Here is the difference: I can check out. There are days when my heart holds vigil, when I can consume commentary from useful and inspiring angles and I can be useful and inspiring myself. Then, there are days like today, when I am so overcome with empathy and when what’s happened to Sybrina Fulton feels so close to home that I cannot look fully into her face on television. And that’s the difference between single mothers who still have their children and those who’ve lost them in unexpected, arbitrary ways.
We can check out.
From this not-so-comfortable distance, I can admire Ms. Fulton’s unwavering fortitude, her composure, her faith, her love, her ability to lean on her son’s father and admit how much she needs and is grateful for his presence and support. She never appears catatonic or sedated. She is letting as much of reality in as she can, only removing herself from a space when her son’s recorded final moments are being replayed as evidence, and somehow, remarkably, listening to obvious lies about her son, without violent outburst.
I am nothing like Sybrina Fulton. I do not have her grace, and I do not have her courage. I can’t look at George Zimmerman’s impassive expressions or recall his crowdfunding efforts online or read his account of that fateful night’s events without feeling a very rational, concentrated anger and a very real need to remove myself from the sight of him.
I can check out.
(Or can I?)
In Jackson, MI where my mother was born and spent most of her childhood, crime is spiking and, as is often the case in small, economically depressed towns, that crime is hitting black families hardest.
On Saturday morning, June 22, single mother Latonia Hemphill heard what sounded like firecrackers outside her mother’s home. Moments later, according to reporter Justin Dacey, she heard her 20-year-old son Rakeish Brown asking, “Why’d you shoot me, dog?” Those were his last words. His alleged shooter was a neighborhood “friend” he’d apparently run into at a nearby store and offered a ride.
We are losing our children in the most unexpected ways, whether in suburban neighborhoods during All-Star Games or on Saturday mornings outside their grandmothers’ homes. We are losing them ten days before high school graduation, as in the case of Aquilla Flood, who was reportedly shot while sleeping, allegedly by an ex-boyfriend whose prom invite she’d refused.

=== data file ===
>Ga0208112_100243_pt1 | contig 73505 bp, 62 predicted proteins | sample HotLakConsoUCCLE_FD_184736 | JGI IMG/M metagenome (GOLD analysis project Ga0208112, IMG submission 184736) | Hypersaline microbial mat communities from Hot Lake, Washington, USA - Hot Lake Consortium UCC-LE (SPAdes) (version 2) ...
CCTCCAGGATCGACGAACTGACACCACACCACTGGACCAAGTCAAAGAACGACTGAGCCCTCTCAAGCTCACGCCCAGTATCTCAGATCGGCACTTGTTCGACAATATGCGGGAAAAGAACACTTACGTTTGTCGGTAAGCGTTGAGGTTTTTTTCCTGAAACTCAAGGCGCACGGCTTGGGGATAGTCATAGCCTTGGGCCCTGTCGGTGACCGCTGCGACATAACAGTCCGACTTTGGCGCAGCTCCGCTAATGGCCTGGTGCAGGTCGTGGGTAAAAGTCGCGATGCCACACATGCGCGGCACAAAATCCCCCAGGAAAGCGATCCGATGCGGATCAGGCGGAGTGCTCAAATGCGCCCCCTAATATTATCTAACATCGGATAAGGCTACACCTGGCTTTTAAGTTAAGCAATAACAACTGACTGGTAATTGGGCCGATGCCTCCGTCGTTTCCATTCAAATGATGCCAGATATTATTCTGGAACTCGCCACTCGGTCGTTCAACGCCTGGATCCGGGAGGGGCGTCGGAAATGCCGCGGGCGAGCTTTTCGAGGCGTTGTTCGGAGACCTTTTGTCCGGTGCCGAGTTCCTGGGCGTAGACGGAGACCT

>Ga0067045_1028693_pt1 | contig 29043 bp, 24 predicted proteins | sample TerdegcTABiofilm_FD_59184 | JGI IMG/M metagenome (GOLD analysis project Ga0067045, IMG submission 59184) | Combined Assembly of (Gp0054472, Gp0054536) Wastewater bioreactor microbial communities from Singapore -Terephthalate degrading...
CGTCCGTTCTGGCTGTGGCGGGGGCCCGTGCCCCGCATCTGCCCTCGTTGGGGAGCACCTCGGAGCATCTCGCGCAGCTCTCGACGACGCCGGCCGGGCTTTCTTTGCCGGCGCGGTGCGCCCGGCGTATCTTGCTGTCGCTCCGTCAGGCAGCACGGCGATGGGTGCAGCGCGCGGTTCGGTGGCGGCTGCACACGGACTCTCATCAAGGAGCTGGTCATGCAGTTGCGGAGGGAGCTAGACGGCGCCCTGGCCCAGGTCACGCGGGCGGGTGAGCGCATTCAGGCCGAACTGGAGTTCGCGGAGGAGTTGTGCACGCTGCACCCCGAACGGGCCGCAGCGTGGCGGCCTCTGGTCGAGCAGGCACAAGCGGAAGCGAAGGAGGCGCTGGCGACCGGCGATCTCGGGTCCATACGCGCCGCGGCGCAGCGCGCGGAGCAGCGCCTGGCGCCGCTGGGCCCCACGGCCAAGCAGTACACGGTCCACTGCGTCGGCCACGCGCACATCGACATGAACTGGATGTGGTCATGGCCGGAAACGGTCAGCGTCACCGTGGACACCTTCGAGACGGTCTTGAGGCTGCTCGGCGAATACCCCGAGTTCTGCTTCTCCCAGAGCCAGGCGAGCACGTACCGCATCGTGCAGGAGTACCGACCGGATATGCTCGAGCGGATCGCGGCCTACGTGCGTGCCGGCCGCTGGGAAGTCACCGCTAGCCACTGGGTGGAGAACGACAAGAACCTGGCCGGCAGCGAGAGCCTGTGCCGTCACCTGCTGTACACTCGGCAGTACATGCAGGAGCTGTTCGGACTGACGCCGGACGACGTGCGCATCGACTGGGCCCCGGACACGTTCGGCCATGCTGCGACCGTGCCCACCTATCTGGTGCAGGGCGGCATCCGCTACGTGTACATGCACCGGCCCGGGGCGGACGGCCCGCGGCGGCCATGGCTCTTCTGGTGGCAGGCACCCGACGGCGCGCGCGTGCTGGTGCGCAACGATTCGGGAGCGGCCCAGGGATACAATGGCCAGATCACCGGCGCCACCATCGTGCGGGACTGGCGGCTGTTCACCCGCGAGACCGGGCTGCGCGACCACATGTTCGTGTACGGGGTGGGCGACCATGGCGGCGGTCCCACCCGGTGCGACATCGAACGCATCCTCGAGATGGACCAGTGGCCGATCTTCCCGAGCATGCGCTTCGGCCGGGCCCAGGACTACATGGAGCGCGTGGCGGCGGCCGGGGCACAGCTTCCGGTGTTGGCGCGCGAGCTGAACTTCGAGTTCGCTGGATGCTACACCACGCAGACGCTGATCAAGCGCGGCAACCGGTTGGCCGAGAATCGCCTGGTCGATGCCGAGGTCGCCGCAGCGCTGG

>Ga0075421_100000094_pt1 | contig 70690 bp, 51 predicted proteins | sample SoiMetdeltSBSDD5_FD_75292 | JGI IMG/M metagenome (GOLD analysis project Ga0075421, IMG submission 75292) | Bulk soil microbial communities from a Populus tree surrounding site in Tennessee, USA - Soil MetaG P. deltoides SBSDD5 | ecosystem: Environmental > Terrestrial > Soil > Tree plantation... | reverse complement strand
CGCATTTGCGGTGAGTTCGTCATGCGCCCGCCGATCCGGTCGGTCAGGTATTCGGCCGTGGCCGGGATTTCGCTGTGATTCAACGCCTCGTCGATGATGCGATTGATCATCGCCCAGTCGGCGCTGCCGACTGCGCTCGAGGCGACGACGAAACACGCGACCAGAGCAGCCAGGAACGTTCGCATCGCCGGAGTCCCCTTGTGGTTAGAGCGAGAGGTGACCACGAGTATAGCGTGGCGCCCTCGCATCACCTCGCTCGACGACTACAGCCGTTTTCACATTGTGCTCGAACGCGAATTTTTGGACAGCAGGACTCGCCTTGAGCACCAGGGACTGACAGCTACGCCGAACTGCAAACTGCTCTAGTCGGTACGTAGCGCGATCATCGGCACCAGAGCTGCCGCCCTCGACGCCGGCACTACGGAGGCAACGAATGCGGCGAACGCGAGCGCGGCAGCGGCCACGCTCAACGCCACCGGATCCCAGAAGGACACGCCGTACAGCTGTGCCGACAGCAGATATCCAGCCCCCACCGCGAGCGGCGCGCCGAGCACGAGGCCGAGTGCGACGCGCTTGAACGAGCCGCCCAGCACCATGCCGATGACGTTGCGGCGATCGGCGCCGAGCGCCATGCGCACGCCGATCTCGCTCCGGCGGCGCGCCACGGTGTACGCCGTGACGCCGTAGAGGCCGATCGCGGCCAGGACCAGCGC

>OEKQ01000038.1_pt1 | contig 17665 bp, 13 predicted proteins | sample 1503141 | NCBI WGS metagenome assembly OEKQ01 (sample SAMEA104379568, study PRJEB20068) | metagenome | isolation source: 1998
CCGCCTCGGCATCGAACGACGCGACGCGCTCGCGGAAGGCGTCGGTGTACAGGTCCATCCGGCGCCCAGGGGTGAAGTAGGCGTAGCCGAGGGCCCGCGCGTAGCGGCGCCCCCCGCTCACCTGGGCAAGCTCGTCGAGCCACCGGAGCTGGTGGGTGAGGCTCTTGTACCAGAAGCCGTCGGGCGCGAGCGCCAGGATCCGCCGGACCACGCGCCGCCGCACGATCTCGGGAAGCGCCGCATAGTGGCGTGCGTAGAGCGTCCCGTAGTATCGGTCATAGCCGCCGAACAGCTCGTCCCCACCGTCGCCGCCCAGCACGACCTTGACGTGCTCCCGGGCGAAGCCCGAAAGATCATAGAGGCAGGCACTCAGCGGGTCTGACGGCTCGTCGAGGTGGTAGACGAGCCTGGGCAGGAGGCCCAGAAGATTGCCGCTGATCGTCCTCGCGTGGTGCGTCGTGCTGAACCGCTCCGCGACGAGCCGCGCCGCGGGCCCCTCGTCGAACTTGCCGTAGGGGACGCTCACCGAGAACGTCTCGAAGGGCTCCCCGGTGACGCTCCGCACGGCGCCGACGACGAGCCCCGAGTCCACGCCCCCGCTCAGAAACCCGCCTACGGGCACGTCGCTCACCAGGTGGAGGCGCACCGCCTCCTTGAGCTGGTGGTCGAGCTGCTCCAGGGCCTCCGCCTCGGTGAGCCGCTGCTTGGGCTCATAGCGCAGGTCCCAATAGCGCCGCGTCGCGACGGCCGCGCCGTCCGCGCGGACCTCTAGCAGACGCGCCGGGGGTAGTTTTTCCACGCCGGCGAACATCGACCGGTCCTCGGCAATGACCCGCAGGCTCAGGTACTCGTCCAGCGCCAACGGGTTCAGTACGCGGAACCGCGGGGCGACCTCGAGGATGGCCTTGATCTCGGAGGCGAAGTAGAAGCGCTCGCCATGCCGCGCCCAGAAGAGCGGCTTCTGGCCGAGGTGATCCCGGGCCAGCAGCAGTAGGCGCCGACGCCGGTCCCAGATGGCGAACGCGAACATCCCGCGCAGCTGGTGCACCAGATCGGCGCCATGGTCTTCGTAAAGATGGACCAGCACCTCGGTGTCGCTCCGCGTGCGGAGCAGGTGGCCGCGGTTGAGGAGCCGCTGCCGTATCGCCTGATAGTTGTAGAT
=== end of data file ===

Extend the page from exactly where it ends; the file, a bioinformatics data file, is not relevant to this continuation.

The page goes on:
In each case, their black mothers — often single, sometimes with the support of a co-parent and usually with extended family and friends lending bewildered, helpless comfort — are left to talk to the press and to appeal to the community. If we live in any major city in the U.S. or any economically depressed community where crime is on a steady uptick, we’ve seen one of these mothers on local news. Maybe she’s teary, maybe in shock, but she’s there. Present. Showing up day after day. Answering press conference questions, walking the street bearing a candle, holding up photos of her child.
We’ve almost come to expect that level of composure. And it can feel, at times, that viewers outside our own communities, whose ability to check out far exceeds our own, believe that we were somehow prepared for this possibility.
By virtue of poverty or city-dwelling or the number of blocks from our children’s school the nearest gang territory is or the thuggishness of our daughters’ ex-boyfriends or the prevalence of racial profiling or simply because we were two black people giving birth to a black child anywhere in America, there are people somewhere who expect us to remain calm and patient and to have faith in the justice system. There are those who actually believe that whatever confidence in our justice system we’ve managed to hold onto will comfort us after someone’s murdered yet another one of our children.
They can check out. And they can do it because they aren’t Aiyana Jones’ parents. They’ve never had to hear a judge declare a mistrial in a case that should’ve held accountable the SWAT officer who murdered their sleeping seven-year-old.
In a growing number of black communities, a living child is beginning to feel like a luxury. No. “Beginning to” is wrong. Historically, being able to parent a living black child has long felt like a luxury. And it shouldn’t. Of course it shouldn’t. Being able to see your children survive gun violence should not feel like a conferral of mercy or good luck.
But it absolutely does. When we talk about holding our children closer, whenever we hear about yet another mother who can’t, we are feeling blessed and fortunate in ways that say so much more about our nation that they do about us.
The fact is: there is no checking out. We have very little control over the ways our children are living and dying and very little choice in how we’re publicly handling our losses. Watching so many other black mothers lose their children carries a kind of psychic damage for us all. No amount of changing the channel or pushing the newspaper away or locking our doors insulates us.
We can’t all handle what’s happening to minority mothers and their children with the grace of the Fultons/Martins or the patience of Aiyana Jones’ parents. We can be grateful, but we cannot prepare. All we can do is pay attention, remain engaged, lobby for change, look out for our neighbors’, and — yes — hug all the children who remain. In so many daily ways, we are checking in. And we must keep doing so, if we’re to have any hope left at all.